7That is, although the grand committee agreed that the request of the Massachusetts General Court was just (n. 3), the delegates were not in accord about the most expedient means of transferring her undue share of the “burthen” upon those states which had failed to redeem their quotas of the old continental currency.

8Of the thirteen states, those south of Maryland suffered most from “invasions” between 1779 and 1781, while “hoarding States,” including New Hampshire and Massachusetts, excluding the Maine coast, were comparatively prosperous and rarely visited by the enemy’s troops during those years. Judging from the handwriting, JM interlineated “hoarding” in his old age after deleting “hording.” Following “invasions,” JM at first wrote “of which the latter took advantage of their new prosperity to absorb an undue proportion of the currency.” His revision, seemingly made not long after the notes were first written, freed the passage from having any invidious implication.

9JM evidently inserted his surname many years after he wrote his notes.

10See n. 3, above. The general problem of the assumption of the “national” debt by the states suggests the issue of the assumption of state debts by the national government about a decade later. In both instances the depreciation of the paper currency was a complicating factor, and JM’s view of an equitable solution disagreed with that of Hamilton.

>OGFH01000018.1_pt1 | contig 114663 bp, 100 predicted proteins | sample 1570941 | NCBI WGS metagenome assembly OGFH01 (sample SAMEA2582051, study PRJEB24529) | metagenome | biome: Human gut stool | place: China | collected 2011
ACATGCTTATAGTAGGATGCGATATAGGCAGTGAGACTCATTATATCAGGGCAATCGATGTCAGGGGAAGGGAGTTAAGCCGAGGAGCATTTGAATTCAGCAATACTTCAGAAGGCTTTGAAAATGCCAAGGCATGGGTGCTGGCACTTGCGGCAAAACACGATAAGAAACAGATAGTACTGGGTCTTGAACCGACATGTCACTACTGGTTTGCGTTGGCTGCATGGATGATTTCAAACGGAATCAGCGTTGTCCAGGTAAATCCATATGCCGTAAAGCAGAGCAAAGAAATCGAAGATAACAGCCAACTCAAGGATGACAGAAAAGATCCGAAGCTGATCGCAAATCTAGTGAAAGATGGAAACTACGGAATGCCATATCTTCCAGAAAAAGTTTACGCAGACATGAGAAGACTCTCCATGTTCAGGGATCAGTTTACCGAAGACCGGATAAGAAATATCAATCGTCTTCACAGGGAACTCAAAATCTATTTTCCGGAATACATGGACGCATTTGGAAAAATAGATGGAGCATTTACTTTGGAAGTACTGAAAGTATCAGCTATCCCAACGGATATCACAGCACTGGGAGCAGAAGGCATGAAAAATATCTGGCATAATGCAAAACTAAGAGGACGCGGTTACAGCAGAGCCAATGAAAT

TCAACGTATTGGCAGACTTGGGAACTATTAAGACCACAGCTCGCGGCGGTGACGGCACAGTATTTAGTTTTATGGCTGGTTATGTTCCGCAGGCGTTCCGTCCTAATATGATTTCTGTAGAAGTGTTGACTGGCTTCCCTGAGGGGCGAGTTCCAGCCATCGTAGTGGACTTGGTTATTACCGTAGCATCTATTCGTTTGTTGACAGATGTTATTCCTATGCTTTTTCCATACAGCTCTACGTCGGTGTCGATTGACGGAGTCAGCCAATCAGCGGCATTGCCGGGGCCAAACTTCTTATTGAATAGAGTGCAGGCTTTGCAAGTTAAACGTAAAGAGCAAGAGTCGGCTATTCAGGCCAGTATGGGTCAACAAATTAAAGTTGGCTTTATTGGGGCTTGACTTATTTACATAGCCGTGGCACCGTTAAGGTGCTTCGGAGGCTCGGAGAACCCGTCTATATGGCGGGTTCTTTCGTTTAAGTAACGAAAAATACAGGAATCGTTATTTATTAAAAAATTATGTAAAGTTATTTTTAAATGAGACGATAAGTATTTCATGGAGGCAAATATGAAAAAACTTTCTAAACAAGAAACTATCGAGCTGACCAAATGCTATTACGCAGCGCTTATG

11Thomas FitzSimons of Pennsylvania.

12JM interlineated “old” and, after “money,” deleted “from individuals.” For the “Commissioners,” see Papers of Madison description begins William T. Hutchinson, William M. E. Rachal, et al., eds., The Papers of James Madison (5 vols. to date; Chicago, 1962——). description ends , IV, 56, n. 6; 67–68; 69, n. 7; 333, n. 2.

13For the report of the subcommittee, see Notes on Debates, 7 December 1782.

14After “H,” JM interlineated “amilton in its.” Hamilton as secretary of the treasury also favored among competing economic proposals the one seemingly best adapted to the fostering of nationalism.